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From Wikipedia, the free encyclopedia

"The Necklace"
La Parure - Gil Blas.jpg
La Parure, illustration of the title page of the Gil Blas,9 September
AuthorGuy de Maupassant
Original title"La Parure"
CountryFrance
Genre(s)Short story
Publication date1888

"The Necklace" (French: La Parure) is an 1888 short story by French writer Guy de Maupassant. It is known for its twist ending (ironic ending), which was a hallmark of de Maupassant's style. The story was first published on 17 February 1884 in the French newspaper Le Gaulois.[1]

Plot

Madame Mathilde Loisel has always imagined herself an aristocrat, despite being born into a family of clerks (which she describes as an "accident of fate"). Her husband is a low-paid clerk who tries his best to make her happy but has little to give. After much effort, he secures for them an invitation to a ball sponsored by the Ministry of Education.

Madame Loisel refuses to go, for she has nothing to wear and wishes not to be embarrassed. Upset at her displeasure, Loisel gives her 400 francs (approx. $2,315.00 USD in 2021)[2] – all the money he had been saving to go hunting with his friends – so she can buy a dress. Even after Madame Loisel does so, she is still unhappy because she has no jewels to wear with it. She spurns Loisel's idea of wearing fresh flowers instead, but takes his suggestion to borrow some jewelry from her friend, Madame Jeanne Forestier. She borrows a diamond necklace as her only ornamentation.

Madame Loisel enjoys herself at the ball, dancing with influential men and reveling in their admiration. Once she and Loisel return home, though, she discovers that she has lost Jeanne's necklace. Unable to find it or anyone who knows where it might have gone, they resign themselves to buying a replacement. At the Palais-Royal shops, they find a similar necklace priced at 40,000 francs (approx. $231,520.00 USD in 2021)[2] and bargain for it, eventually settling at 36,000 ($208,367.97 USD).[2] Loisel uses an inheritance from his father to cover half the cost and borrows the rest at high interest. Madame Loisel gives the necklace to Jeanne without mentioning the loss of the original, and Jeanne does not notice the difference.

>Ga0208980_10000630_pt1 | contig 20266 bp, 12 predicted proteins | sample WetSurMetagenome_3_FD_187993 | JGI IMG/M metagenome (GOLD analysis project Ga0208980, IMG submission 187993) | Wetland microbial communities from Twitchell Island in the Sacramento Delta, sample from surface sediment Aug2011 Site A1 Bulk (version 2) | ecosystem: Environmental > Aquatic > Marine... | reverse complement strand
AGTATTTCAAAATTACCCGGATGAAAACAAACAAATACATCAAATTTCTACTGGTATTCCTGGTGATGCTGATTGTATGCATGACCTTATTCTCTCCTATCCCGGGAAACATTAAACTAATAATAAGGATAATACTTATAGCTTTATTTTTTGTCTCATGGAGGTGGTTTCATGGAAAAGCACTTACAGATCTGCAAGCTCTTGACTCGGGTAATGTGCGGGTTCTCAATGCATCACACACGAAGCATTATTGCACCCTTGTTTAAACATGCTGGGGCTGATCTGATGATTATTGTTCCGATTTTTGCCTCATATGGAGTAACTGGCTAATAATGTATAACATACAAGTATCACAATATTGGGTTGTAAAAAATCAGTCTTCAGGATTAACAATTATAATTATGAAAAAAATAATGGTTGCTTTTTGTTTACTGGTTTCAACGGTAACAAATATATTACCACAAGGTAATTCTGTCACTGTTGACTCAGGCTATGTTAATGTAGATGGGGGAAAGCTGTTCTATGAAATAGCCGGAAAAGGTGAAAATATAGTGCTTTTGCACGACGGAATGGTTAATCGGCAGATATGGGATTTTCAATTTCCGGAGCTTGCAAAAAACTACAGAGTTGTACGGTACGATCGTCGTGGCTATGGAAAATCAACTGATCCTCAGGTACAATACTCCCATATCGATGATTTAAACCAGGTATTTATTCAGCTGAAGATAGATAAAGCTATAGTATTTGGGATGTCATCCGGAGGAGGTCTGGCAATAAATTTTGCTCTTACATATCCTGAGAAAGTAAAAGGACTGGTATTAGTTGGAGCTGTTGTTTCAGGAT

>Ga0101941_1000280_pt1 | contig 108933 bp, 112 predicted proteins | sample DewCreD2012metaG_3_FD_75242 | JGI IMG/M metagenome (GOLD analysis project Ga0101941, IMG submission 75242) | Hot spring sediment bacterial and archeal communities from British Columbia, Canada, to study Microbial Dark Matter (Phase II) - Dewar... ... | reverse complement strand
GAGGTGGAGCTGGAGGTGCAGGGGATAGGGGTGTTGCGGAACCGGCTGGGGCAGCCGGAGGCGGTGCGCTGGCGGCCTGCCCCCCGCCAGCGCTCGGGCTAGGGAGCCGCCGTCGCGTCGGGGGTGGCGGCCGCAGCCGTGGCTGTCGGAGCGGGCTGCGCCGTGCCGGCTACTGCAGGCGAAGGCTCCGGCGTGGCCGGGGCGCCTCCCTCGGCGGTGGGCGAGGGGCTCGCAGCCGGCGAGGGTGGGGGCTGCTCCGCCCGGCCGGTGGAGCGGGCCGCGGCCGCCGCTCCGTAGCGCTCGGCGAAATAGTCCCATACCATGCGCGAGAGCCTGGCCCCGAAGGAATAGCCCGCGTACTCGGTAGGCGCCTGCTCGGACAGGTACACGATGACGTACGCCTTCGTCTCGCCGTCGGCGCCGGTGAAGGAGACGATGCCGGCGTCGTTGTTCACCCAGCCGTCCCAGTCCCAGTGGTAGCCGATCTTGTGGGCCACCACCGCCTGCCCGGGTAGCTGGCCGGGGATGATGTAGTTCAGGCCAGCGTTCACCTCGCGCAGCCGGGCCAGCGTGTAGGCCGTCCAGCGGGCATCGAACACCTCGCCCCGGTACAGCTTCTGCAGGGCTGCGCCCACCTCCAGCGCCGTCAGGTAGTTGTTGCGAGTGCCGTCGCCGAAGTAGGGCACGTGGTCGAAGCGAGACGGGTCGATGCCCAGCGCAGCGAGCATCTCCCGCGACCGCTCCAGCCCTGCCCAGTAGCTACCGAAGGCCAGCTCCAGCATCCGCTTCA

Mr. Loisel and Madame Loisel move into a shabby apartment and live in poverty for ten years, with him taking on night work as a copier to earn extra money and her sacrificing her beauty to do household chores on her own. After all the loans are paid off, Madame Loisel encounters Jeanne on the Champs-Élysées, but Jeanne barely recognizes her due to her shabby clothing and unkempt appearance. Madame Loisel tells Jeanne about the loss and replacement of the necklace and of the hard times she has endured on Jeanne's account. She blames her former friend for the past miserable 10 years. A horrified Jeanne reveals that the necklace she lent to Madame Loisel had contained fake diamonds and was worth no more than 500 francs ($2,893.99 USD).[2]

Themes